The air around us is filled with electrically charged particles. Positively or negatively charged, they are called ions. Both positive and negative ions occur naturally in the air. However, the environment we live in today has far more sources of positive ions than in the past, creating an electrical imbalance in the air and our bodies. They are also called free radicals.

Free radicals are highly reactive, imbalanced molecules that are the byproducts of normal metabolism. They are associated with the degenerative aging process. Free radicals steal electrons from healthy cells to neutralize their own charge, and thereby cause cellular damage.

Free radicals (the positive ions) are produced by the discharge of voltage in high-voltage networks, heating and cooling systems, TVs, radios, transmitters, radar systems, computers, exhausts, cigarette fumes, smog, radiation and many harmful chemicals and toxins.

Water generates negative ions. Despite the connotation of the word “negative,” negative ions are the good ones for us.

It has been discovered that the dispersion of water from waterfalls, waves, or even lightning and water evaporation from plants, create  hydrogen ions by splitting water molecules. The negative electrons join up with other free positive electrons in the air neutralizing their electrical charge.

The breaking of the surface tension of water (waves, waterfalls or evaporation)  releases negative hydrogen ions and their ability to stick to different free radicals is very beneficial to our health.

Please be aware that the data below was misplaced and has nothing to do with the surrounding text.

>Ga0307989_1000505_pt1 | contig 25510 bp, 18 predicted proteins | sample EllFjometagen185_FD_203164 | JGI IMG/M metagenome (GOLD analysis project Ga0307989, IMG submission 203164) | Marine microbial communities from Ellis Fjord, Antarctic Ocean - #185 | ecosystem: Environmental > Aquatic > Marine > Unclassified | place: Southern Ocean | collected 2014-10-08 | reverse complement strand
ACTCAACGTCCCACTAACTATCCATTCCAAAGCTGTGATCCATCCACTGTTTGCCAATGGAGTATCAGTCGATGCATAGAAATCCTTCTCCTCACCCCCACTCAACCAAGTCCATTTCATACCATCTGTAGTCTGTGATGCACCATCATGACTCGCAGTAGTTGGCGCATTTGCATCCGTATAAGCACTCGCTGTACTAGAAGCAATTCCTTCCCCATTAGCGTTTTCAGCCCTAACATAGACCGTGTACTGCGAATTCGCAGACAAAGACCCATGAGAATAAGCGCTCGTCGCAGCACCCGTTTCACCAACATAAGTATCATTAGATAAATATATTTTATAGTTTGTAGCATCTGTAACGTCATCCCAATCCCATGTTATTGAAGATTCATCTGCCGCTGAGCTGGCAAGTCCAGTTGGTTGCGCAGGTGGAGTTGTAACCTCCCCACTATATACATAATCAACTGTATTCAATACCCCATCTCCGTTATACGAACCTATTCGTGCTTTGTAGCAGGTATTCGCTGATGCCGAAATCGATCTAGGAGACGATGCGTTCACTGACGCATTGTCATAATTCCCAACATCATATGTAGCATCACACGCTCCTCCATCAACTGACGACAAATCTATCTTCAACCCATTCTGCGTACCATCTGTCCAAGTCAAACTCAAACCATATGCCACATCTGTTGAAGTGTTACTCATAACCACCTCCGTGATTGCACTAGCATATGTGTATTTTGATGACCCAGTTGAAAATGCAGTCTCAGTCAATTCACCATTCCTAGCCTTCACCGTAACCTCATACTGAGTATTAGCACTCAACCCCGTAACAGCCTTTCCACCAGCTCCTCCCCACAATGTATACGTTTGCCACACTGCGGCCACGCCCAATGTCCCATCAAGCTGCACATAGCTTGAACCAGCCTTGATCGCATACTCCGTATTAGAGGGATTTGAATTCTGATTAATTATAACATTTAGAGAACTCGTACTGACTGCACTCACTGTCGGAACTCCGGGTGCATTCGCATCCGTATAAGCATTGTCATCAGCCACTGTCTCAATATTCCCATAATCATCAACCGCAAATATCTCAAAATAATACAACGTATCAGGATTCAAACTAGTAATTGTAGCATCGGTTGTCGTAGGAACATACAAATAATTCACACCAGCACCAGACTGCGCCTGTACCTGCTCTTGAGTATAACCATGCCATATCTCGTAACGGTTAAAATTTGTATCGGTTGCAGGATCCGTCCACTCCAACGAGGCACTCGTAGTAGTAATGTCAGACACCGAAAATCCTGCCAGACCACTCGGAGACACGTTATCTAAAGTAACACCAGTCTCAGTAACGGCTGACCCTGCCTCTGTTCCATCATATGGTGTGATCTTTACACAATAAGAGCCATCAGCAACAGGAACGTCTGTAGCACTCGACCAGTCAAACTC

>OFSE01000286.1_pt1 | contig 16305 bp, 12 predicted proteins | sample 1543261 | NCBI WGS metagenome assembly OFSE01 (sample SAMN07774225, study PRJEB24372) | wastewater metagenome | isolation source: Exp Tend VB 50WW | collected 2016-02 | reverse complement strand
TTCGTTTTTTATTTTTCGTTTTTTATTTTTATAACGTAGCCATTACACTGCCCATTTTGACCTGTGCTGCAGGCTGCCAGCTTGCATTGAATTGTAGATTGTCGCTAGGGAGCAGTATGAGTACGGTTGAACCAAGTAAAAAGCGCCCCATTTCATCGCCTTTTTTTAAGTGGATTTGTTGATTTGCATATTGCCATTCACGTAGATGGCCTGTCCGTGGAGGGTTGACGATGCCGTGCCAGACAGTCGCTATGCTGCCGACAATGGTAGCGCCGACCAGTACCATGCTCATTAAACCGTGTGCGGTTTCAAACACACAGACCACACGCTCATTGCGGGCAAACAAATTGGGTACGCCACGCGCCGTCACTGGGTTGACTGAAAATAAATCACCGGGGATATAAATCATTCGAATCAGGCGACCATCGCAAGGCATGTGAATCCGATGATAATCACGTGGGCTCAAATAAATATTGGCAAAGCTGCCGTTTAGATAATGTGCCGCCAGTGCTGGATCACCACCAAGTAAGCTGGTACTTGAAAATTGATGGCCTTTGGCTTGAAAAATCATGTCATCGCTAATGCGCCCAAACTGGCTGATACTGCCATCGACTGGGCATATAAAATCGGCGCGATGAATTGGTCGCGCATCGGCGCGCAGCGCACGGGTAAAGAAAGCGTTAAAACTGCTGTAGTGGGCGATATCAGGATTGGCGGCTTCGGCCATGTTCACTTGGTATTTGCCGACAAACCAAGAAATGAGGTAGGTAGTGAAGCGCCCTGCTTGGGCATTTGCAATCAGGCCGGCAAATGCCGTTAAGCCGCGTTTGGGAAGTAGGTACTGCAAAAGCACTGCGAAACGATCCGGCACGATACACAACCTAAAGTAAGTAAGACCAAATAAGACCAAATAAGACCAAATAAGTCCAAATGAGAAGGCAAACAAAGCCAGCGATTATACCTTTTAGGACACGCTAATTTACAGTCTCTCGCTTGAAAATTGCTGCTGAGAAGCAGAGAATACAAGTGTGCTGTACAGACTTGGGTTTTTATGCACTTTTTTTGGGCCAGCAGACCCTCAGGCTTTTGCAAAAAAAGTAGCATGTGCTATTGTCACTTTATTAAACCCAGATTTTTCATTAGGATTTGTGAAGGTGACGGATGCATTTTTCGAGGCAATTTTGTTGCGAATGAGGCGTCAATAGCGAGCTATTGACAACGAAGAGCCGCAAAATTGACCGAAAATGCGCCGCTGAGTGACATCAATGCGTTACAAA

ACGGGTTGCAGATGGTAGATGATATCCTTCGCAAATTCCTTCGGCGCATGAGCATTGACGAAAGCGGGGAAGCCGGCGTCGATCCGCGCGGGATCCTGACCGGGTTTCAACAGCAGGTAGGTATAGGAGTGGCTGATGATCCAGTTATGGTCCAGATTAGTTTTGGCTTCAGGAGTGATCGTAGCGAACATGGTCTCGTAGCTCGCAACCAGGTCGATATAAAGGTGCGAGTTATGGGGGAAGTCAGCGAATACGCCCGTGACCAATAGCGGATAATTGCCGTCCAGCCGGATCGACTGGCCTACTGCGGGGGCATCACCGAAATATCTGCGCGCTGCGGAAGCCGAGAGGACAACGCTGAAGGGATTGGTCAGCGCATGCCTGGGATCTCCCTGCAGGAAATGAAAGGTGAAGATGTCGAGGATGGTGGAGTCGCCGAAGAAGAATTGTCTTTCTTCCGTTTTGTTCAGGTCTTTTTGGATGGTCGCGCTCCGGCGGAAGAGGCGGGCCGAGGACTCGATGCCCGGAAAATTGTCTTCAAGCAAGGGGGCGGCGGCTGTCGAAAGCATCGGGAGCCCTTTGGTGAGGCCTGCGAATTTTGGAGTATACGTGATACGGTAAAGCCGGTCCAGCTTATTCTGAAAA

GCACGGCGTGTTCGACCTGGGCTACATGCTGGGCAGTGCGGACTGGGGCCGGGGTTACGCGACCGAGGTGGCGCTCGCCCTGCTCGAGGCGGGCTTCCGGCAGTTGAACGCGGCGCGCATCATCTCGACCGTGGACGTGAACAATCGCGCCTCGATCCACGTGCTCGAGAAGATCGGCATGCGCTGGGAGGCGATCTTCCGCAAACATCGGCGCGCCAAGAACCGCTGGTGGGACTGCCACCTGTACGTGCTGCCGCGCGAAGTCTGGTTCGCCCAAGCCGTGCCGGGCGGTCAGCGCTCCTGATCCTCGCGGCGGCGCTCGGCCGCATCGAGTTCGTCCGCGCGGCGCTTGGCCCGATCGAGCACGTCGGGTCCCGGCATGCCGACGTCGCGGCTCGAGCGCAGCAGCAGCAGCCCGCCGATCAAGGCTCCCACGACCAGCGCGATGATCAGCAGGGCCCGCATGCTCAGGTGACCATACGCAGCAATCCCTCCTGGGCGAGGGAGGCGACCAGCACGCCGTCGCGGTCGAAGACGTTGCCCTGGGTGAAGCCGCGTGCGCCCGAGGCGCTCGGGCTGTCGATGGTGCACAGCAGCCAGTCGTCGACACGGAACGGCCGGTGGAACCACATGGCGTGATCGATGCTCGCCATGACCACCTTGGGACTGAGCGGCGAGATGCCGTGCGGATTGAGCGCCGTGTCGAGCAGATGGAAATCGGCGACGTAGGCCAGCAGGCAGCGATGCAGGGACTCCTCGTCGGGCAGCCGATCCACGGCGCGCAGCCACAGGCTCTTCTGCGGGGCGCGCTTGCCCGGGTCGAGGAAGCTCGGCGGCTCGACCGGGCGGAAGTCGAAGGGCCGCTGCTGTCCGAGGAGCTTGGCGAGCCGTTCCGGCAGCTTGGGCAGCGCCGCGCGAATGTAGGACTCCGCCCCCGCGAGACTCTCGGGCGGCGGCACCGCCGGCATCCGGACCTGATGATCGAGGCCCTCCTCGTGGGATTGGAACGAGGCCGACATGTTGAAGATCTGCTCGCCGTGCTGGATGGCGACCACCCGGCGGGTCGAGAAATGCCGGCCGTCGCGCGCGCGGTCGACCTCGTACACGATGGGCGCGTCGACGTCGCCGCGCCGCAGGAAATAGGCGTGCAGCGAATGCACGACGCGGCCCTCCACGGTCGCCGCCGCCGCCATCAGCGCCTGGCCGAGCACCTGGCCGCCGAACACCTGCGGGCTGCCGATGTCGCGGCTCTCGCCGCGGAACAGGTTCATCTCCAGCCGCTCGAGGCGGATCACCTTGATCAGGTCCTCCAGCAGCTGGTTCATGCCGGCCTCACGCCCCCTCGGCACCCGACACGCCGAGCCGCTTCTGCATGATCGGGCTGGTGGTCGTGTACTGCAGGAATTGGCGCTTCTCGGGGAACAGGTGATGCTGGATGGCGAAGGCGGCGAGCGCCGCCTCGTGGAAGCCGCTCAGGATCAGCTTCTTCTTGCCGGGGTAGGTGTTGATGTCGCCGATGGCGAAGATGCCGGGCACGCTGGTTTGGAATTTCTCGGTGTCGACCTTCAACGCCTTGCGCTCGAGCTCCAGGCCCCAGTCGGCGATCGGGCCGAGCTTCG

Negative ions of hydrogen are more concentrated in fresh air. Water being sprayed and dispersed releases hydrogen negative ions which purify the air, kills bacteria, and increases our energy level. That after-rain aroma in the air after a thunderstorm on a sunny day is a good example. When it occurs in the presence of the sun, the effect is increased.

Negative-ion treatments are given to patients for bronchial conditions.

Negative ions have also been used to treat depression, which is our nation’s most prevalent mental health problem. Supposedly, about 15 million Americans spend about $3 billion a year on drugs to fight depression.

Most medications target either serotonin or norepinephrine (the brain chemicals which are neurotransmitters).

Low serotonin levels are believed to cause many cases of mild to moderate depression and symptoms of anxiety, apathy, fear,  insomnia and fatigue. High levels of negative hydrogen ions in the air were discovered to increase serotonin levels in the bloodstream.

A closed room with several people will have a decreased level of negatively ionized air. That may be a large part of the “sick building syndrome.” Homes and workplaces are built much more air tight with less fresh air and heating and air conditioning systems cause friction which depletes the negative ions.

Naturally occurring  negative ions can have health benefits. Claims are made for them enhancing the immune system, increasing alertness, productivity and concentration. There are claims that you can get relief from sinus, migraine headaches, allergies, and asthma attacks by increasing lung capacity.

Some tests have shown that negative ions can stabilize alpha rhythms in the human brain. Alpha waves usually occur when we are awake and relaxed.

If you feel sick, tired or depressed and wanted to try negative ions as a “therapy,” what could you do?

It’s not my place to be a health expert, but I do my research, and I pass it along. Here are some suggestions.